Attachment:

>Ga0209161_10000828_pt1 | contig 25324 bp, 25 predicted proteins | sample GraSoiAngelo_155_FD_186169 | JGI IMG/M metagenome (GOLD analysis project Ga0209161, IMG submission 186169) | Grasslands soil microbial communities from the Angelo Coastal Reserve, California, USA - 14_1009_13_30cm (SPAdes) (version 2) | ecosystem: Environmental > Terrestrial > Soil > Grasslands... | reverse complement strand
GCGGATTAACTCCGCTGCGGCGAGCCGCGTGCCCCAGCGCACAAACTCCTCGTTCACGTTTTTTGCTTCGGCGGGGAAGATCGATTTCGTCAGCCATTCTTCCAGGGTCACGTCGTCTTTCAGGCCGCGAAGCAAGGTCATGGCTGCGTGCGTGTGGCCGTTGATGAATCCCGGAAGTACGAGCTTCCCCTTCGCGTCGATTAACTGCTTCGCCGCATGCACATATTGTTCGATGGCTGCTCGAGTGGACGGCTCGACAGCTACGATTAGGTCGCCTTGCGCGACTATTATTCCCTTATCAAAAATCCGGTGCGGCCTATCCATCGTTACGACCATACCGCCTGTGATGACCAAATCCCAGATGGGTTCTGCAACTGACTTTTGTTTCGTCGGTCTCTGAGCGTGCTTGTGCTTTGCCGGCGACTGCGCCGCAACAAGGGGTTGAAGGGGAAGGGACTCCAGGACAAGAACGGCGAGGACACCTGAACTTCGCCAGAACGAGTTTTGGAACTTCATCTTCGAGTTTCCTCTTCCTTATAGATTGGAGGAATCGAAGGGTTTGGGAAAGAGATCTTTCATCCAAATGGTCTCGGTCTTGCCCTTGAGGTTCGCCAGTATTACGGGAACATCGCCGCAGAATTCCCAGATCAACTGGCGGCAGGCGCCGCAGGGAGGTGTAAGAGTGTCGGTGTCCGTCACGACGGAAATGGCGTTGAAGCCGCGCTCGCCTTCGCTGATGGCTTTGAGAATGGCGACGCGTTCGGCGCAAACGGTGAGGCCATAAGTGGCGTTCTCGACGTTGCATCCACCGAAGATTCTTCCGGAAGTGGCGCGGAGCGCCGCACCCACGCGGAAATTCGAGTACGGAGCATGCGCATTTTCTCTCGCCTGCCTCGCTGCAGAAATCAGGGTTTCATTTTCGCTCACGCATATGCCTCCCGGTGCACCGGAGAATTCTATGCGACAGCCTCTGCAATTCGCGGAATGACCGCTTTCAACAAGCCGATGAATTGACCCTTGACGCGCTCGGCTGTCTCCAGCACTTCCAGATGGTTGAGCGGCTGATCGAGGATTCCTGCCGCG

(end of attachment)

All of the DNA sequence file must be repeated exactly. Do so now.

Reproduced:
>Ga0209161_10000828_pt1 | contig 25324 bp, 25 predicted proteins | sample GraSoiAngelo_155_FD_186169 | JGI IMG/M metagenome (GOLD analysis project Ga0209161, IMG submission 186169) | Grasslands soil microbial communities from the Angelo Coastal Reserve, California, USA - 14_1009_13_30cm (SPAdes) (version 2) | ecosystem: Environmental > Terrestrial > Soil > Grasslands... | reverse complement strand
GCGGATTAACTCCGCTGCGGCGAGCCGCGTGCCCCAGCGCACAAACTCCTCGTTCACGTTTTTTGCTTCGGCGGGGAAGATCGATTTCGTCAGCCATTCTTCCAGGGTCACGTCGTCTTTCAGGCCGCGAAGCAAGGTCATGGCTGCGTGCGTGTGGCCGTTGATGAATCCCGGAAGTACGAGCTTCCCCTTCGCGTCGATTAACTGCTTCGCCGCATGCACATATTGTTCGATGGCTGCTCGAGTGGACGGCTCGACAGCTACGATTAGGTCGCCTTGCGCGACTATTATTCCCTTATCAAAAATCCGGTGCGGCCTATCCATCGTTACGACCATACCGCCTGTGATGACCAAATCCCAGATGGGTTCTGCAACTGACTTTTGTTTCGTCGGTCTCTGAGCGTGCTTGTGCTTTGCCGGCGACTGCGCCGCAACAAGGGGTTGAAGGGGAAGGGACTCCAGGACAAGAACGGCGAGGACACCTGAACTTCGCCAGAACGAGTTTTGGAACTTCATCTTCGAGTTTCCTCTTCCTTATAGATTGGAGGAATCGAAGGGTTTGGGAAAGAGATCTTTCATCCAAATGGTCTCGGTCTTGCCCTTGAGGTTCGCCAGTATTACGGGAACATCGCCGCAGAATTCCCAGATCAACTGGCGGCAGGCGCCGCAGGGAGGTGTAAGAGTGTCGGTGTCCGTCACGACGGAAATGGCGTTGAAGCCGCGCTCGCCTTCGCTGATGGCTTTGAGAATGGCGACGCGTTCGGCGCAAACGGTGAGGCCATAAGTGGCGTTCTCGACGTTGCATCCACCGAAGATTCTTCCGGAAGTGGCGCGGAGCGCCGCACCCACGCGGAAATTCGAGTACGGAGCATGCGCATTTTCTCTCGCCTGCCTCGCTGCAGAAATCAGGGTTTCATTTTCGCTCACGCATATGCCTCCCGGTGCACCGGAGAATTCTATGCGACAGCCTCTGCAATTCGCGGAATGACCGCTTTCAACAAGCCGATGAATTGACCCTTGACGCGCTCGGCTGTCTCCAGCACTTCCAGATGGTTGAGCGGCTGATCGAGGATTCCTGCCGCG